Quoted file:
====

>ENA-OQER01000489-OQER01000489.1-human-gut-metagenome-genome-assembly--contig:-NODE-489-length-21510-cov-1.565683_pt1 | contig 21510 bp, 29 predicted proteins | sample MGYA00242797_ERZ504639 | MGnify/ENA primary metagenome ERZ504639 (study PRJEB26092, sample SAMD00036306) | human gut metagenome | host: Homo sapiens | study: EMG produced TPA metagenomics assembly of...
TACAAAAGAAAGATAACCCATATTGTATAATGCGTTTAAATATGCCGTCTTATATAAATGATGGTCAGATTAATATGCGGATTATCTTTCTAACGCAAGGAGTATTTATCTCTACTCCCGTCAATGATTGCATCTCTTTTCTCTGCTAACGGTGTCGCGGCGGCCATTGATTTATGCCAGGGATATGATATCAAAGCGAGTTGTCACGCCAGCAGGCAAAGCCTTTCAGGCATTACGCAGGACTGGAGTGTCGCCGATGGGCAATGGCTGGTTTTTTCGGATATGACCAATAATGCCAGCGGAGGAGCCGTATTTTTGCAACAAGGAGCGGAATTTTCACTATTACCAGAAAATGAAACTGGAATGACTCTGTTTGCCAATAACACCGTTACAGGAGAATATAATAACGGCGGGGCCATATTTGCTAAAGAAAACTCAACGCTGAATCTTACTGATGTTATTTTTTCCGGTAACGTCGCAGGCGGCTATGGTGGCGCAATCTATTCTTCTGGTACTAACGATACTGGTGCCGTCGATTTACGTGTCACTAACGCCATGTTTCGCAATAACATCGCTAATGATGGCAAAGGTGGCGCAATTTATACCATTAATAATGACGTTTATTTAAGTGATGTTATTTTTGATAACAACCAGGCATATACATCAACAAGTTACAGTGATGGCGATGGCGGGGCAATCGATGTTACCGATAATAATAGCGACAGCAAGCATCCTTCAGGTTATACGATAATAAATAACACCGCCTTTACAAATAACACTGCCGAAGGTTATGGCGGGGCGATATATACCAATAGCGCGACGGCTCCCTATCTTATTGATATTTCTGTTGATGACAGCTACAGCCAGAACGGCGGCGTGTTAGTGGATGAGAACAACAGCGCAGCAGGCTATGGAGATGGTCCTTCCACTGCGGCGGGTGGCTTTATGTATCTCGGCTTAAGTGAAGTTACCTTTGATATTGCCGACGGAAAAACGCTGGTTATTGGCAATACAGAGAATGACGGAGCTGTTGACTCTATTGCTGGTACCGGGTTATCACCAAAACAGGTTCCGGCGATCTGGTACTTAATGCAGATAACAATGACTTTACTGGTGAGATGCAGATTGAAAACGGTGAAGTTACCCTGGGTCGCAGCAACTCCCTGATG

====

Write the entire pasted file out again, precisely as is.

>ENA-OQER01000489-OQER01000489.1-human-gut-metagenome-genome-assembly--contig:-NODE-489-length-21510-cov-1.565683_pt1 | contig 21510 bp, 29 predicted proteins | sample MGYA00242797_ERZ504639 | MGnify/ENA primary metagenome ERZ504639 (study PRJEB26092, sample SAMD00036306) | human gut metagenome | host: Homo sapiens | study: EMG produced TPA metagenomics assembly of...
TACAAAAGAAAGATAACCCATATTGTATAATGCGTTTAAATATGCCGTCTTATATAAATGATGGTCAGATTAATATGCGGATTATCTTTCTAACGCAAGGAGTATTTATCTCTACTCCCGTCAATGATTGCATCTCTTTTCTCTGCTAACGGTGTCGCGGCGGCCATTGATTTATGCCAGGGATATGATATCAAAGCGAGTTGTCACGCCAGCAGGCAAAGCCTTTCAGGCATTACGCAGGACTGGAGTGTCGCCGATGGGCAATGGCTGGTTTTTTCGGATATGACCAATAATGCCAGCGGAGGAGCCGTATTTTTGCAACAAGGAGCGGAATTTTCACTATTACCAGAAAATGAAACTGGAATGACTCTGTTTGCCAATAACACCGTTACAGGAGAATATAATAACGGCGGGGCCATATTTGCTAAAGAAAACTCAACGCTGAATCTTACTGATGTTATTTTTTCCGGTAACGTCGCAGGCGGCTATGGTGGCGCAATCTATTCTTCTGGTACTAACGATACTGGTGCCGTCGATTTACGTGTCACTAACGCCATGTTTCGCAATAACATCGCTAATGATGGCAAAGGTGGCGCAATTTATACCATTAATAATGACGTTTATTTAAGTGATGTTATTTTTGATAACAACCAGGCATATACATCAACAAGTTACAGTGATGGCGATGGCGGGGCAATCGATGTTACCGATAATAATAGCGACAGCAAGCATCCTTCAGGTTATACGATAATAAATAACACCGCCTTTACAAATAACACTGCCGAAGGTTATGGCGGGGCGATATATACCAATAGCGCGACGGCTCCCTATCTTATTGATATTTCTGTTGATGACAGCTACAGCCAGAACGGCGGCGTGTTAGTGGATGAGAACAACAGCGCAGCAGGCTATGGAGATGGTCCTTCCACTGCGGCGGGTGGCTTTATGTATCTCGGCTTAAGTGAAGTTACCTTTGATATTGCCGACGGAAAAACGCTGGTTATTGGCAATACAGAGAATGACGGAGCTGTTGACTCTATTGCTGGTACCGGGTTATCACCAAAACAGGTTCCGGCGATCTGGTACTTAATGCAGATAACAATGACTTTACTGGTGAGATGCAGATTGAAAACGGTGAAGTTACCCTGGGTCGCAGCAACTCCCTGATG